Tag Archives: Susan B. Anthony

Heartfeldt Leadership: What’s the #1 Leadership Attribute?

LeadershipKeyboardI know I said this column would explore what we can learn about leadership from the presidential candidates’ endless mud-wrestling on our television screens these days. That’s a fascinating analysis I’ll get to eventually—we’ll have plenty of time since the election is still fourteen months away!

But when I realized I’d be writing this column on September 14, the birthday of a significant mentor in my life, I chose instead to focus on the most important leadership lesson I learned from her…

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Friday Round Up on Saturday: Women’s Equality Day Edition

“Men, their rights and nothing more; women their rights and nothing less.” ~ Susan B. Anthony, 19th Century Women’s Rights and Suffrage Leader

In celebration and in reflection of Women’s Equality Day, this week’s Round Up collects some wonderful reading about it. Not only about the time when women achieved the right to vote via the 19th Amendment to the U.S. Constitution on August 26th, 1920 but also frank and honest discussions about where women are today in this journey and about the work ahead. Here’s a great timeline from the Susan B. Anthony Center for Women’s Leadership, headed until her untimely death last week by my friend and dedicated leader for women’s equality, Nora Bredes.

PANELPanel at the University of Rochester’s Susan B. Anthony Center for Women’s Leadership. With Susan B. and Elizabeth Cady Stanton pictured in the background, and the late Nora Bredes at the podium moderating panelists Jennifer Lawless (Director of the American University Women and Politics Institute), Allida Black (Founder of the Eleanor Roosevelt Project) and me (in my Susan B Anthony costume–she always wore black with a red scarf) in October, 2010.

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Make History With Your Media Activism on Women’s Equality Day

NOW Womens Equality Day invitationNote: This is posted today as a Women’s Media Center Exclusive

The invitation to today’s Phoenix-Scottsdale National Organization for Women (NOW) “Equality Day Feminist Convergence” depicts a quaint sepia photo of suffragists picketing the White House. It telegraphs “old.” After all, the event celebrates the 91st anniversary of the date in 1920 when women’s right to vote entered the U.S. Constitution.

But, remember, in the decades at the beginning of the 20th century those purple and white sashes and those picket signs wielded by (purposefully) demurely dressed women were new media in action.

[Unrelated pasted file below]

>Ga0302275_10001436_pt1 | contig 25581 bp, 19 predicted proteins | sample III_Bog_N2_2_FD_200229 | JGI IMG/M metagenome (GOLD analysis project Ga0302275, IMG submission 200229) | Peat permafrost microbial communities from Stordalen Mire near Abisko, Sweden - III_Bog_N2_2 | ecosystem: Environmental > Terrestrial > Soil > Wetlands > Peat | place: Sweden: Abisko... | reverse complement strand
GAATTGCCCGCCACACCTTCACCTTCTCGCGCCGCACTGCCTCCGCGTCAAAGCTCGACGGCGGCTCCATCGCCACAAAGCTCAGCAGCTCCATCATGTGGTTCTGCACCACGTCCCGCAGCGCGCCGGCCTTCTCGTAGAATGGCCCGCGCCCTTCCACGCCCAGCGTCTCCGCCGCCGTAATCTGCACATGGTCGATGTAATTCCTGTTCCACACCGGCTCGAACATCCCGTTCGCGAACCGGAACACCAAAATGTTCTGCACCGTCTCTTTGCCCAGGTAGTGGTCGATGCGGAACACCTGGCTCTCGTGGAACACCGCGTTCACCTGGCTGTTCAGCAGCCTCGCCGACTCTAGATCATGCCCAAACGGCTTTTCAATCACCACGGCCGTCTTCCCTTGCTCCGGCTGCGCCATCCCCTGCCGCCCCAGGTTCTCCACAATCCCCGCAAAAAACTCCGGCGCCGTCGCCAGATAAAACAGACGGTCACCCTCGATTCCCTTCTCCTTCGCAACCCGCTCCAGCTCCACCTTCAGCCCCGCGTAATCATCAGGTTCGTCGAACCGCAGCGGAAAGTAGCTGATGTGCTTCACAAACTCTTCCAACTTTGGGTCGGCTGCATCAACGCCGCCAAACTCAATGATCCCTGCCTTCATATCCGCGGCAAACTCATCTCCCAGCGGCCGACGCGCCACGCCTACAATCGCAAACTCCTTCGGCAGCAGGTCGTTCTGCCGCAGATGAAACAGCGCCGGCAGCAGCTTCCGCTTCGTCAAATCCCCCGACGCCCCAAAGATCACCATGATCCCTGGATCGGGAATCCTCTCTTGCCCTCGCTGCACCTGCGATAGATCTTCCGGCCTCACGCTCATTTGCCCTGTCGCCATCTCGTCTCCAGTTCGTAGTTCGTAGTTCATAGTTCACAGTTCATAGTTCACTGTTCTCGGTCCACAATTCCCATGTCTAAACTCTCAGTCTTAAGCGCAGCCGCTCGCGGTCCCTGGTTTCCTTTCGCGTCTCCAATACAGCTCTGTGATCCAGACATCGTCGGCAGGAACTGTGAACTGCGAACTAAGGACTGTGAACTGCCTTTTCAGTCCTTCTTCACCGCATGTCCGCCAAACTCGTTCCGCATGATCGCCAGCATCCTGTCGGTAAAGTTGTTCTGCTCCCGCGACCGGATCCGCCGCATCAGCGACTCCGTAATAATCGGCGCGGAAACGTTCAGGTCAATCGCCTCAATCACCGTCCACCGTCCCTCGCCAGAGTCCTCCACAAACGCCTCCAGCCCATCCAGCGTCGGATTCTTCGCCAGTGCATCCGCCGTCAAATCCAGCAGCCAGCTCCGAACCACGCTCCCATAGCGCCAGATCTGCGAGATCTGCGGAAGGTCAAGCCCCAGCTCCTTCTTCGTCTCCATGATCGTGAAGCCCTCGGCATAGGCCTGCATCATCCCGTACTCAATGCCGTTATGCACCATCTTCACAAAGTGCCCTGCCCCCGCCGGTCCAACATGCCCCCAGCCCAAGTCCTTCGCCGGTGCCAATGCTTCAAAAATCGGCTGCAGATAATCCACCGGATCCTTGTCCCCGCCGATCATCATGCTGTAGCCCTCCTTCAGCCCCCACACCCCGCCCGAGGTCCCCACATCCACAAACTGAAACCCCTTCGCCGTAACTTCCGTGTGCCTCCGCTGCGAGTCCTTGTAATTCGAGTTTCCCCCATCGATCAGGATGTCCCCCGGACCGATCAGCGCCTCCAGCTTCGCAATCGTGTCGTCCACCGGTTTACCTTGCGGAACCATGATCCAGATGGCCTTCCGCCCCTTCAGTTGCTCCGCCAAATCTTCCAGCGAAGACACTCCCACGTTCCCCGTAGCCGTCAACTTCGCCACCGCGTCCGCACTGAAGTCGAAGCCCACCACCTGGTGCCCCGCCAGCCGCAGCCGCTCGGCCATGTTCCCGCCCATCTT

Fittingly, attendees at the Arizona event will have a contemporary victory to celebrate, one involving media activism squarely in the suffragist tradition. But this one is powered by e-mail and concerns itself with very modern day attire. Tight jeans to be exact…

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Women’s History Roundup: Create a Movement

Throughout history, men with leadership proclivities have tended to start businesses to create wealth or/and to go into politics. They take the direct path to power for its own sake. Women, on the other hand, tend to start social movements. Susan B. Anthony and women’s rights, Jane Addams and the Settlement House movement, Margaret Sanger and birth control, Candy Lightner and Mothers Against Drunk Driving, and today’s Emily May and Hollaback just to name a few.

The 9 Ways Women’s History Month posts this week are all examples of women starting social movements large and small:
Burning Women: Triangle Fire 100th Anniversary Illuminates Wisconsin Union-Busting
Alice Paul’s Equal Right Amendment Back at the Plow
Violence Against Women: Not in My Backyard – Er, Subway Car
Inspiration from Sin City

What are some other examples of woman-initiated social movements that inspire you?
What new social movement would you start if you could?

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When Did You First Know You Had Power?

Do keep on posting those wonderful stories of women in history who deserve greater recognition than they get.

Today, I also have an extra question to ask. I’m delivering the keynote address at an event that recognizes two very important women in history: Susan B. Anthony and Elizabeth Cady Stanton. I’ll be at the University of Rochester’s Stanton/Anthony Conversations, speaking on “How Women Use Power: Transforming Leadership.”

My question is: Was there a moment when you knew you had the power to….(you fill in the blank)? If so, what was it? If not, was there some other process that occurred to give you a sense of your own power to…(your words here)?

Thanks for sharing your thoughts.

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Copyright 2010 Gloria Feldt